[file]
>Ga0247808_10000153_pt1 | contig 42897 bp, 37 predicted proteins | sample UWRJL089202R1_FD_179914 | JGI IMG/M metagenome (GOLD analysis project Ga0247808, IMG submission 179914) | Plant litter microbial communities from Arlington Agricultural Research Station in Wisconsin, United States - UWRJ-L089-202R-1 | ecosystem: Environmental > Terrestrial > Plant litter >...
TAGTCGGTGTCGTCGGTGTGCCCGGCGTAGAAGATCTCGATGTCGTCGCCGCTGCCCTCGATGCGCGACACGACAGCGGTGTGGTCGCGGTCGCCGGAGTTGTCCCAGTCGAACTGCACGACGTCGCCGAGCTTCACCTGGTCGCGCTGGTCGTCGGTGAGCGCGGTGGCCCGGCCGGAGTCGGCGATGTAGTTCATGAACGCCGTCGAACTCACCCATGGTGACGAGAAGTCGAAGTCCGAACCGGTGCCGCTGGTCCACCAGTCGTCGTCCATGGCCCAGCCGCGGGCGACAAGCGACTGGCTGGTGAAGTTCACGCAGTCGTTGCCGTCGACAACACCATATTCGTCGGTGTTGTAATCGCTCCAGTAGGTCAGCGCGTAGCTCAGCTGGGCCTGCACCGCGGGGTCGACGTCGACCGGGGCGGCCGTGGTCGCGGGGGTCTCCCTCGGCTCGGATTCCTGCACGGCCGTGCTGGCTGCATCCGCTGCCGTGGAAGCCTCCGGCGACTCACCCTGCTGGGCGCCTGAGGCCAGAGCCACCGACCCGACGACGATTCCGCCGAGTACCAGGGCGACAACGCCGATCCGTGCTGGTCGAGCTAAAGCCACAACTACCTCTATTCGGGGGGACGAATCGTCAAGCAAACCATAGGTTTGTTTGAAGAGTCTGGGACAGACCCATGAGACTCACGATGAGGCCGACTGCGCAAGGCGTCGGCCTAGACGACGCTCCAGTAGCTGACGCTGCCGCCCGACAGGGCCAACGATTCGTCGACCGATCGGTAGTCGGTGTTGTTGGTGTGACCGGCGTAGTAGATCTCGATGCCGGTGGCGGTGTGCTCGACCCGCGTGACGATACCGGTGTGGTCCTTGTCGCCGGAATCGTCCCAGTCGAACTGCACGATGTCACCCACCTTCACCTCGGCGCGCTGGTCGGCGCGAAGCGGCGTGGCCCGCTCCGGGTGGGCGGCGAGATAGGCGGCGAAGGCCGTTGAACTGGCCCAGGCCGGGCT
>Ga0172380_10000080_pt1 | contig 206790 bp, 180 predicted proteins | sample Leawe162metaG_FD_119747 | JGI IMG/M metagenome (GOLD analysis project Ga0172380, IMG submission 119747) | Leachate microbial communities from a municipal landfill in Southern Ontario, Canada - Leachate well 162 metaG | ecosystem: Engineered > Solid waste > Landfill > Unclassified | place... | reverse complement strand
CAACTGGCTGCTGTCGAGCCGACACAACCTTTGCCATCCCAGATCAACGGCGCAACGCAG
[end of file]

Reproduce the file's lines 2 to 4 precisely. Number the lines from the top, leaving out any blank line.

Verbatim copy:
TAGTCGGTGTCGTCGGTGTGCCCGGCGTAGAAGATCTCGATGTCGTCGCCGCTGCCCTCGATGCGCGACACGACAGCGGTGTGGTCGCGGTCGCCGGAGTTGTCCCAGTCGAACTGCACGACGTCGCCGAGCTTCACCTGGTCGCGCTGGTCGTCGGTGAGCGCGGTGGCCCGGCCGGAGTCGGCGATGTAGTTCATGAACGCCGTCGAACTCACCCATGGTGACGAGAAGTCGAAGTCCGAACCGGTGCCGCTGGTCCACCAGTCGTCGTCCATGGCCCAGCCGCGGGCGACAAGCGACTGGCTGGTGAAGTTCACGCAGTCGTTGCCGTCGACAACACCATATTCGTCGGTGTTGTAATCGCTCCAGTAGGTCAGCGCGTAGCTCAGCTGGGCCTGCACCGCGGGGTCGACGTCGACCGGGGCGGCCGTGGTCGCGGGGGTCTCCCTCGGCTCGGATTCCTGCACGGCCGTGCTGGCTGCATCCGCTGCCGTGGAAGCCTCCGGCGACTCACCCTGCTGGGCGCCTGAGGCCAGAGCCACCGACCCGACGACGATTCCGCCGAGTACCAGGGCGACAACGCCGATCCGTGCTGGTCGAGCTAAAGCCACAACTACCTCTATTCGGGGGGACGAATCGTCAAGCAAACCATAGGTTTGTTTGAAGAGTCTGGGACAGACCCATGAGACTCACGATGAGGCCGACTGCGCAAGGCGTCGGCCTAGACGACGCTCCAGTAGCTGACGCTGCCGCCCGACAGGGCCAACGATTCGTCGACCGATCGGTAGTCGGTGTTGTTGGTGTGACCGGCGTAGTAGATCTCGATGCCGGTGGCGGTGTGCTCGACCCGCGTGACGATACCGGTGTGGTCCTTGTCGCCGGAATCGTCCCAGTCGAACTGCACGATGTCACCCACCTTCACCTCGGCGCGCTGGTCGGCGCGAAGCGGCGTGGCCCGCTCCGGGTGGGCGGCGAGATAGGCGGCGAAGGCCGTTGAACTGGCCCAGGCCGGGCT
>Ga0172380_10000080_pt1 | contig 206790 bp, 180 predicted proteins | sample Leawe162metaG_FD_119747 | JGI IMG/M metagenome (GOLD analysis project Ga0172380, IMG submission 119747) | Leachate microbial communities from a municipal landfill in Southern Ontario, Canada - Leachate well 162 metaG | ecosystem: Engineered > Solid waste > Landfill > Unclassified | place... | reverse complement strand
CAACTGGCTGCTGTCGAGCCGACACAACCTTTGCCATCCCAGATCAACGGCGCAACGCAG